4 Workplace Money Drains in Business and What You Can Do about Them
California is home to over 4 million small businesses, making it one of the best states for fledgling entrepreneurs. The state’s excellent economic growth, diverse population, and financial hub make it attractive to anyone who wants to make it big.
While the prospects are good, costs can also soar here. It isn’t the cheapest state after all. Entrepreneurs might be able to manage their finances more effectively when they pay attention to workplace money drains.
1. Workplace Injury
Although the cost of workplace injury has been decreasing through the years, it still remains a pocket burner, particularly for fledgling entrepreneurs.
According to the National Safety Council, the average workplace injury is around $1,000 per work. Motor vehicle crashes, which account for the highest lost-time compensation, could cost a whopping $73,559 in claims.
Workplace injuries also have direct and indirect costs. Besides spending on medical care, these health issues could result in absences. Businesses lose over $225 billion each year due to absenteeism alone.
Missing work-days lead to lower productivity, efficiency, and employee satisfaction. All these have costs, too.
Solution: Businesses need to make employee security a priority. They need regular training, proper safety equipment, education, and clear policies. In cases when the injury is because of another party, companies can support the worker in looking for a personal injury lawyer.
The costs of disengagement, which occurs when employees become less participative to the organization, can be staggering.
According to a Gallup survey, the US economy wastes around $350 billion every year to disengagement. Decreased productivity amounts to as much as $10,000 in labor wages.
Meanwhile, a study by PeopleMetrics revealed that highly engaged teams usually sell 20% more than less-engaged ones. Highly profitable businesses have 50% more engaged workers.
Solution: Disengaged employees hurt the business in many ways. Not only do they drain the profit, but they can also become pervasive in no time.
Companies can nip this in the bud by being more employee-centric. Entrepreneurs can re-engage them by providing opportunities for a career path or growht, allowing them to share their ideas, and promoting accountability and transparency, especially in communication and job performance.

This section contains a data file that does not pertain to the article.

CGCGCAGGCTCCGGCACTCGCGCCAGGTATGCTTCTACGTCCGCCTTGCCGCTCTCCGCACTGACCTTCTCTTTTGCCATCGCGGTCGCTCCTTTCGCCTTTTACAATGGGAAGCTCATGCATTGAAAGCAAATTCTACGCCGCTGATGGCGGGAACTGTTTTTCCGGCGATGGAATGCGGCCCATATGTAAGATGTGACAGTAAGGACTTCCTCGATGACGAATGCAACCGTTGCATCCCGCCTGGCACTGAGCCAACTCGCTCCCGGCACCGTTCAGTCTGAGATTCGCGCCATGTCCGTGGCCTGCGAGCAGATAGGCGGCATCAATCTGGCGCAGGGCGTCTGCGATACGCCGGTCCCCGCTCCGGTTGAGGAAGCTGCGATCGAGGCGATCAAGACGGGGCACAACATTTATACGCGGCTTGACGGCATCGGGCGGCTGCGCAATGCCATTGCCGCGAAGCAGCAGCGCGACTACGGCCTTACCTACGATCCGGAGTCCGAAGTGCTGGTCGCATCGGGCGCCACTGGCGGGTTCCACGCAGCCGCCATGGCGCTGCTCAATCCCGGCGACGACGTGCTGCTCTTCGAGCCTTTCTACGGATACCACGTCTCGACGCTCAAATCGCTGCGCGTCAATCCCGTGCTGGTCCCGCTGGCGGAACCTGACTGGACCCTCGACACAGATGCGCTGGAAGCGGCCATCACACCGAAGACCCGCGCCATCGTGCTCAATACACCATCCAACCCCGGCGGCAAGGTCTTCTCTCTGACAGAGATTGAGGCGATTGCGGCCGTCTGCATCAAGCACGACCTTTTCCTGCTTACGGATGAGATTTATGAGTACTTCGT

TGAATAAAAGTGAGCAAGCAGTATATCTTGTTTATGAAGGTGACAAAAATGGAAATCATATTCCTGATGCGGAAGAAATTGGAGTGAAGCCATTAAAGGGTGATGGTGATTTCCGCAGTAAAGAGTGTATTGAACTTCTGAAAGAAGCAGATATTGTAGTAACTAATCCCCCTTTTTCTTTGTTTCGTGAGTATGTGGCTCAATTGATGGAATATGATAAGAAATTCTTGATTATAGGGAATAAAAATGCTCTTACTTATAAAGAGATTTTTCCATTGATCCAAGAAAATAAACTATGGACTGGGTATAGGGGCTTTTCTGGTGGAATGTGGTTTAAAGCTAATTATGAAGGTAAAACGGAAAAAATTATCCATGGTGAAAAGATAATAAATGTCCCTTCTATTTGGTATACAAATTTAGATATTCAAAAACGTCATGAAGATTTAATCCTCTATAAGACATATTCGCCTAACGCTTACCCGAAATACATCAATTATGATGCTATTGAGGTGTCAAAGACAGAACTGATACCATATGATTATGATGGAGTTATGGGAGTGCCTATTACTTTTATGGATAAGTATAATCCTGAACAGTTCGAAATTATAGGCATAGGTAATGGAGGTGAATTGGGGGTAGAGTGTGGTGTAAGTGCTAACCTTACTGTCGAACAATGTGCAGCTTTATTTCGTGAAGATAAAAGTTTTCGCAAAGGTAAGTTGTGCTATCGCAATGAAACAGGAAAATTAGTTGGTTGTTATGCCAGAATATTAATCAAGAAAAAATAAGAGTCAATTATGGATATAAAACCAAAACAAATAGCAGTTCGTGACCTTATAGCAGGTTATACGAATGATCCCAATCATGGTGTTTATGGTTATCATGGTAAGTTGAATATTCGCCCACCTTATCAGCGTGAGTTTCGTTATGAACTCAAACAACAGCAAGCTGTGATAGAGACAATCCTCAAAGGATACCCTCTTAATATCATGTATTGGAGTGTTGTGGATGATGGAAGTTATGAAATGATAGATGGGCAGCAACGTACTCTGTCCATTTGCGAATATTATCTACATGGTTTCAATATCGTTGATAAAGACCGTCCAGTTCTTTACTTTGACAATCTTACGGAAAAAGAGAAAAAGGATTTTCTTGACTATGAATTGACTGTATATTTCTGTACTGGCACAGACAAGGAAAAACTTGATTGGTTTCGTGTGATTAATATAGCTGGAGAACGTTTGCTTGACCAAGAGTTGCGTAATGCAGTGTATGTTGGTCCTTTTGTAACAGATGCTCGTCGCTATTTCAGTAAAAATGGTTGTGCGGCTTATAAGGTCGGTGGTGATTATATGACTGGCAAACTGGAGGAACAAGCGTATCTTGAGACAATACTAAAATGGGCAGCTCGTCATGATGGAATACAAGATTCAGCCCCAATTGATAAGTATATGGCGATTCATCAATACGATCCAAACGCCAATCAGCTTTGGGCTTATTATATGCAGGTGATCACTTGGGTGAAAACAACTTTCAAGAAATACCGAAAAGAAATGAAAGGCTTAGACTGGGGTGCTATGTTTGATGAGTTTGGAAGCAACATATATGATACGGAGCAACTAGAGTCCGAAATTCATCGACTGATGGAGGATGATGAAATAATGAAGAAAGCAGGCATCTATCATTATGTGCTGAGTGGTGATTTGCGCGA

Every time an employee leaves, the company is actually bleeding money. In a 2017 report by the Employee Benefits News, a turnover costs the business 33% more on the worker’s annual salary.
Doing simple math, if the employee earns $50,000, then the turnover costs could reach $66,500. If the company has a high attrition rate, this adds up quickly.
Why is it costly? At least two factors increase attrition costs: hiring and training. Attracting new talent, particularly an external applicant, could already increase the spending by at least 18%. On the other hand, training means the employee is less productive and efficient.
Solution: Companies cannot stop employees from leaving. But what they can do is to drive the attrition rate down. They need to learn to retain workers. It begins by matching applicants to the right job. Entrepreneurs can also study the reasons for turnover using data from exit interviews and employee feedback.
The costs of stress are higher than what people expect. The data showed that US businesses lose at least $300 billion a year.
This is because the effect of stress is wide-ranging. It results in absenteeism, lost productivity, and a high turnover rate. Chronic stress can also impact the body, leading to illnesses and healthcare costs.
Solution: Workers feel stress for a variety of reasons. Two of the most common causes are job insecurity and poor work-life balance. Companies can avoid expensive costs, therefore, by focusing on these two issues.
Many business-related expenses are vital for an entrepreneur to succeed. But some can be money-draining despite being unnecessary. By avoiding these four costs, companies have better control over their profits and cash flow while keeping the best talent.